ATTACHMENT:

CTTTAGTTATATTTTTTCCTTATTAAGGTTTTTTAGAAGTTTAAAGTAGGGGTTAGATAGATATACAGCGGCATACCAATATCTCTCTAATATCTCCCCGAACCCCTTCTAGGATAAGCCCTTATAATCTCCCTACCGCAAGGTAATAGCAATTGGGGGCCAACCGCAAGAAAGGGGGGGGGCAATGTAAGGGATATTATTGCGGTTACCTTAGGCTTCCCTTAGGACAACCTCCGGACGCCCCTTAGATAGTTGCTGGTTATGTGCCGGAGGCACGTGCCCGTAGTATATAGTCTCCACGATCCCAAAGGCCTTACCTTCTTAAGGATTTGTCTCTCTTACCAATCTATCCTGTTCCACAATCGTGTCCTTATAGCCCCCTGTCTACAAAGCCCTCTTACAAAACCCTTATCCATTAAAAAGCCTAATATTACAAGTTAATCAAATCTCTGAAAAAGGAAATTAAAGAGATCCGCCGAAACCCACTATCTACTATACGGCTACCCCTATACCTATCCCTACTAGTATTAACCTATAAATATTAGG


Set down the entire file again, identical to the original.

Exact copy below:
CTTTAGTTATATTTTTTCCTTATTAAGGTTTTTTAGAAGTTTAAAGTAGGGGTTAGATAGATATACAGCGGCATACCAATATCTCTCTAATATCTCCCCGAACCCCTTCTAGGATAAGCCCTTATAATCTCCCTACCGCAAGGTAATAGCAATTGGGGGCCAACCGCAAGAAAGGGGGGGGGCAATGTAAGGGATATTATTGCGGTTACCTTAGGCTTCCCTTAGGACAACCTCCGGACGCCCCTTAGATAGTTGCTGGTTATGTGCCGGAGGCACGTGCCCGTAGTATATAGTCTCCACGATCCCAAAGGCCTTACCTTCTTAAGGATTTGTCTCTCTTACCAATCTATCCTGTTCCACAATCGTGTCCTTATAGCCCCCTGTCTACAAAGCCCTCTTACAAAACCCTTATCCATTAAAAAGCCTAATATTACAAGTTAATCAAATCTCTGAAAAAGGAAATTAAAGAGATCCGCCGAAACCCACTATCTACTATACGGCTACCCCTATACCTATCCCTACTAGTATTAACCTATAAATATTAGG